¶ 8:33 PM4 comments
Saturday, September 09, 2006
Alpha, the moralist (Alfa, czyli moralista)
Czytam Idzie Skacząc po Górach przez Jerzego Andrzejewskiego. Kiedy cztery lata temu żona ze mną pojechaliśmy do Polski, kupiłem sobie książkę razem z wieloma innymi, ale dopiero zaczynam ją czytać. Nie jestem przekonany że ją polubię. Oczywisty jest że Ortiz w książce reprezentuje Pablo Picasso. I to mnie interesuje.
Jakieś student na uniwersytecie mógłby napisać artikuł na temat Picasso'a w produkcjach culturalnych, czytając Andrzejewskiego i odróżnijąc go od "Pablo Picasso" przez Modern Lovers. Jonathan Richman śpiewa w piosence że Nikt nie nazywał Picasso dupą jak szedł po lalkach. Wydaje mi się że wiele kobiet Andzejewskiego książki nazywałoby Ortiza czymś gorszym od dupy. Może machismo Picasso'a lepiej pasuje kobietom i normom Nowego Jorku niż niektórym w Francji książki.
W każdym razie, piszę o książce bo przypomina mnie że Andrzejewski był skupem Miłosza w jednym rodziale Zniewolnego Umysłu (The Captive Mind). W Andrzejewskiego nadziejach w obietnicy Kommunizmu, Miłosz widział słabości pewnego rodzaju artisty. Mniej znane jest to że Miłosz starał się pomóc Andrzejewskiemu pożniej jak wyjechał z Polski do Francji. Miłosz mowi o tym w listach jakie napisał do Thomasa Mertona. Także Miłosz polecał Mertonowi czytania tymczasowej nowej książki Andrzejewskiego Popioły i Diamenty. Z tego co pamiętam, Obydwaj woleli versję filmową przez reżyszera Andrzeja Wajdy. Jaki biedny, Andrzejewski. Życie to takie trudne. Ale tak było w czasach przesłego stulecia dla większości artistów Polskich. Pożniej, chciałbym coś powiedzieć o wielkim poecie Juliuszu Tuwimie. Nie tylko polski, ale też żydowski. Po wojnie zgubił podsłuchawki i jeszcze doświadczał powiększania nationalizmu polskiego który czasami spowodował antisemitizm.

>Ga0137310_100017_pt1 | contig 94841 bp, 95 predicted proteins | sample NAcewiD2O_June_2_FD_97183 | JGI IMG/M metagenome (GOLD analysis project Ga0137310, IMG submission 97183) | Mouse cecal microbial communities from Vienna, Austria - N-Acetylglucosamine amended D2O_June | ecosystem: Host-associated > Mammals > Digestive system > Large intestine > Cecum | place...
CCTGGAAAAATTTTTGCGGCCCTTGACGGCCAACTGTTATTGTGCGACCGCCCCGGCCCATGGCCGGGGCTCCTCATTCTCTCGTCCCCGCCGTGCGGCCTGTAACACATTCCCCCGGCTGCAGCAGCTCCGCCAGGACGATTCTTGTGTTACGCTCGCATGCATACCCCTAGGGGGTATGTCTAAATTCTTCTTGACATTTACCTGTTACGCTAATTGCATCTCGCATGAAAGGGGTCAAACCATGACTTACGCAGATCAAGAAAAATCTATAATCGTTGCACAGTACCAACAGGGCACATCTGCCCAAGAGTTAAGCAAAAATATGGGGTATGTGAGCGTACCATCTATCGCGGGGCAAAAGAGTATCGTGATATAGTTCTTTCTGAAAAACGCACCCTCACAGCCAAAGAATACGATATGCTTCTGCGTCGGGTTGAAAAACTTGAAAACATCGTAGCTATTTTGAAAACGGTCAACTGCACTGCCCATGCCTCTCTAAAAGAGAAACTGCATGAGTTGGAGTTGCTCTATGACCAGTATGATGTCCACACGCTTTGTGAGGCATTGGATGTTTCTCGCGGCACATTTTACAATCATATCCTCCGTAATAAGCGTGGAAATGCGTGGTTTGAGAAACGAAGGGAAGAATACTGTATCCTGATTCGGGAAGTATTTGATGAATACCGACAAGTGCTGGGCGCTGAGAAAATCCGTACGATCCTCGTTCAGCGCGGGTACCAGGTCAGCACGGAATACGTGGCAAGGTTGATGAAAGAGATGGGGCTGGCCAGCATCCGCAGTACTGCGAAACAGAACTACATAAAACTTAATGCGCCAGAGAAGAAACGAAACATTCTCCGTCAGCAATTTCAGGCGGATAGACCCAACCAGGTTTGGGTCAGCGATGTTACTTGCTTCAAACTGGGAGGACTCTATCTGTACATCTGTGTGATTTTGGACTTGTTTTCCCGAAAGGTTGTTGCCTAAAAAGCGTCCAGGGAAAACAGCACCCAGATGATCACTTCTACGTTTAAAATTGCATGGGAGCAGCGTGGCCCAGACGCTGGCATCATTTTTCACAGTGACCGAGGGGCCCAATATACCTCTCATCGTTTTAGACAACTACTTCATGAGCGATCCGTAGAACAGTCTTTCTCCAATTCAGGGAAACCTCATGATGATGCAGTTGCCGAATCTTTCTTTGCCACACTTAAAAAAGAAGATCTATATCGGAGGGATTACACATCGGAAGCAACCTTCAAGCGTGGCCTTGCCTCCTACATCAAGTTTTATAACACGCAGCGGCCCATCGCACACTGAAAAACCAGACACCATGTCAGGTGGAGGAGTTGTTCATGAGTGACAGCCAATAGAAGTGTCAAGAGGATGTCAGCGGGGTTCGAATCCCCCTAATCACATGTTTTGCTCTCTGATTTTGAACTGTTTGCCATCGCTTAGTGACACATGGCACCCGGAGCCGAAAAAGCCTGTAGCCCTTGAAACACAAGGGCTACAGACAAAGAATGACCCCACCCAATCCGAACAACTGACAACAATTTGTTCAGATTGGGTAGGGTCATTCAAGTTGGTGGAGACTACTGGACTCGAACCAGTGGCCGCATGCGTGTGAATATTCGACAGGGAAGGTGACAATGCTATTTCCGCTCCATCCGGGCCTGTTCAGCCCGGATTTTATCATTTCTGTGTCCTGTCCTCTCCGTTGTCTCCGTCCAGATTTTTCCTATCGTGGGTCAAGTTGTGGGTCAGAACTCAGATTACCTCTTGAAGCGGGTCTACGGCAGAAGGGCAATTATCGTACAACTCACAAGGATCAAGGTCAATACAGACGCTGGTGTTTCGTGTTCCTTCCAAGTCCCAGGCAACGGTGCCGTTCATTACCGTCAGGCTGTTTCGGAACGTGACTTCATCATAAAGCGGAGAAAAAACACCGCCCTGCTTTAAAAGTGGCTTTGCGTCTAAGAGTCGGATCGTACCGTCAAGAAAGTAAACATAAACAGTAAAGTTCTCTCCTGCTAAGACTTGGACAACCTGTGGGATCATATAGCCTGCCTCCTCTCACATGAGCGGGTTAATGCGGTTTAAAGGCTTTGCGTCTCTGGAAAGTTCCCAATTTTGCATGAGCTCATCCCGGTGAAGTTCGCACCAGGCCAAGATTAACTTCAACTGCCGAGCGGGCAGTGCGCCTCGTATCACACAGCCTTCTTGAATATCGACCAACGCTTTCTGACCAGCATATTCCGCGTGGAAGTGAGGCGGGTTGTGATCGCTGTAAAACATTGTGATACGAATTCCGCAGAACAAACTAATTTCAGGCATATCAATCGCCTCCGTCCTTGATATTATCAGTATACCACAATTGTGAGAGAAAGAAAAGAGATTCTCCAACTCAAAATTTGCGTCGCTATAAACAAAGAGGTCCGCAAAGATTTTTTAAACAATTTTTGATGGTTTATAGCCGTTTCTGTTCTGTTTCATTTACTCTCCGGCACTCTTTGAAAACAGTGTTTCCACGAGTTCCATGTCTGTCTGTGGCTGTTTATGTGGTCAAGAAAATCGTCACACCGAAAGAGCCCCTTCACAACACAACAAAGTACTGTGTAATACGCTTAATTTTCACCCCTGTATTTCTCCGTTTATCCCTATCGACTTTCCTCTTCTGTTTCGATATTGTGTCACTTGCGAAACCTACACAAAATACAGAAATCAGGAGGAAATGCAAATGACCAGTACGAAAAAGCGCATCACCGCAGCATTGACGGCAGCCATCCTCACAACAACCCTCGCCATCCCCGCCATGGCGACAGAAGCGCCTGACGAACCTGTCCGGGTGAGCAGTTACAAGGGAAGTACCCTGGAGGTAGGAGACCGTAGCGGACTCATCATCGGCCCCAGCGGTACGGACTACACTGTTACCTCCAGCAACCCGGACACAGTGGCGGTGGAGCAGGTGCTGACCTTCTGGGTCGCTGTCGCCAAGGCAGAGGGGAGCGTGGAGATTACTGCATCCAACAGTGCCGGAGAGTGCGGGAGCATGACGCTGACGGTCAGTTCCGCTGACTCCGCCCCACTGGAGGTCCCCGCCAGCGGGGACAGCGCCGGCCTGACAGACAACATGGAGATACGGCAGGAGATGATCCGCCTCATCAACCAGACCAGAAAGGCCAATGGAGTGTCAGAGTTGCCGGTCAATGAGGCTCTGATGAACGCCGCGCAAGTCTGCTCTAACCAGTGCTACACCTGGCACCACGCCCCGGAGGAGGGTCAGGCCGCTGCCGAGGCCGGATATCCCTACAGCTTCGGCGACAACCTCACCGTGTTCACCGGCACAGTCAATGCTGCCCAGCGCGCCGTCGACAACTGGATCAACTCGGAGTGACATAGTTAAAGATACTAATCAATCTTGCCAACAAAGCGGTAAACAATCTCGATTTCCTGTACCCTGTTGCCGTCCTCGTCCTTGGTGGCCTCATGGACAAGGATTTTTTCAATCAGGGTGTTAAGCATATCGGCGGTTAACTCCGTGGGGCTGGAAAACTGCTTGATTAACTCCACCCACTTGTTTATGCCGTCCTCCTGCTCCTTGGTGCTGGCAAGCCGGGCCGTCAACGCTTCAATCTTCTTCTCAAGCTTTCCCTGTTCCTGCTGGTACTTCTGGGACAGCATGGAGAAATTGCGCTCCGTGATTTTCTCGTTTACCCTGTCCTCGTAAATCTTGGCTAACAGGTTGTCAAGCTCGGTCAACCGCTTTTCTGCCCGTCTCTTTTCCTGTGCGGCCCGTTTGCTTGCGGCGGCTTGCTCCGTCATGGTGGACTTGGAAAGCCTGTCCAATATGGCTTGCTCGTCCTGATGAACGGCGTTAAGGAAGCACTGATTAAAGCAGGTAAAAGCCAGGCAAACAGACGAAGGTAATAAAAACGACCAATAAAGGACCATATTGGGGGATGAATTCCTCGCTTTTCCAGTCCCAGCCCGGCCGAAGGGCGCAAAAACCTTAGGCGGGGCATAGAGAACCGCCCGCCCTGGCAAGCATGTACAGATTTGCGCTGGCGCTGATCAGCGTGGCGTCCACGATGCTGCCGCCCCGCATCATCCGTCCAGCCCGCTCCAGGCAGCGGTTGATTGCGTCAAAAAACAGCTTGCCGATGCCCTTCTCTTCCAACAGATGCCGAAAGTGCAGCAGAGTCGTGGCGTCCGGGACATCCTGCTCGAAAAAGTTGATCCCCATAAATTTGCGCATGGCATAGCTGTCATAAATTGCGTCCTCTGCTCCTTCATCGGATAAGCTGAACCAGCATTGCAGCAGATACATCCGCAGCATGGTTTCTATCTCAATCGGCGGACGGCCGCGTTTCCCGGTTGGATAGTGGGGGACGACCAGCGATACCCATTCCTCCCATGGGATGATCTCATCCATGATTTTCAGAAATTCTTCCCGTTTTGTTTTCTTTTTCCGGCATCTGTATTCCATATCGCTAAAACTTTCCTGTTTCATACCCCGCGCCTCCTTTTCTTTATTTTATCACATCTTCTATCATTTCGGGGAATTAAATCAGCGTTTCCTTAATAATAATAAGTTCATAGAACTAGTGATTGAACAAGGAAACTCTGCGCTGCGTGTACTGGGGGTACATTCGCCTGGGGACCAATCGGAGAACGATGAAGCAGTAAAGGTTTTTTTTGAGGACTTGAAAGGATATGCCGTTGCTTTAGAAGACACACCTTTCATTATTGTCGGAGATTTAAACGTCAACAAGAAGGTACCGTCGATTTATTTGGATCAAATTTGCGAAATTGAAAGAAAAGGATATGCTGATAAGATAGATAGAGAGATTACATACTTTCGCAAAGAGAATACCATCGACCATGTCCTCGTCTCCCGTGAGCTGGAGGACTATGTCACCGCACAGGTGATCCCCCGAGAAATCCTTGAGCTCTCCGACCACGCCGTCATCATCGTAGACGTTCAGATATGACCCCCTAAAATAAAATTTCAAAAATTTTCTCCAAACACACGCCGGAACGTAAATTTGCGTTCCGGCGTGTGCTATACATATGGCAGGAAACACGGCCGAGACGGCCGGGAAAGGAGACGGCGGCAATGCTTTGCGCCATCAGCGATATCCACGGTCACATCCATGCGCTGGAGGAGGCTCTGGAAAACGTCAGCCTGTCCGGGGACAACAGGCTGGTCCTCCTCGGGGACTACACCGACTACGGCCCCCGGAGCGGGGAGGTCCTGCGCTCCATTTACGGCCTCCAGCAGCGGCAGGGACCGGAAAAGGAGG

Bookeaters- David Byrne
Here is the video (not especially hi-fi) we made of David Byrne at the Bookeaters benefit concert. A good time was had by all, and Daivd Byrne and his band did an all-country set. This first song is There Stands the Glass.
If you want to see the Sufjan Stevens/David Byrne duet see here. But I liked the first song a lot so thought Byrne-ophiles might like to see it too. I wish I had more clips from the evening, but we only had our little digital camera which only does 3:00 of record time before stopping itself. It'd been perfect for a Ramones concert, but Stevens' opuses (or interestingly "opera" also works as a plural) "Chicago" and "Casimir Pulaski Day" sadly overshot the lengths of the camera's ability so I lost each song in the middle. And the readers (Jon Stewart, This American Life's Sarah Vowell, John Hodgman) you can just forget about. I'll happily give you a play-by-play if you wish, but it was a fun night, and benefitted a cause close to my heart and own recent experience (tutoring children in the spooky arts through Dave Egger's 826 Valencia). Enjoy.
Update: In his wonderful, wonderful online diary, David Byrne writes about Bookeaters. Apparently, "There Stands the Glass" was well liked by Sarah Vowell at an earlier show, which inspired Byrne to do the all-country set. Also interesting, the Mormon Tabernacle Choir was one of Byrne's last three cd purchases. I would dig and furnish the arena myself to see David Byrne do "Road to Nowhere" with the Tabernacle Choir singing the lead-in part. Somebody, please make this happen for me.
¶ 9:25 PM0 comments
Tuesday, June 06, 2006
In Persuasion Nation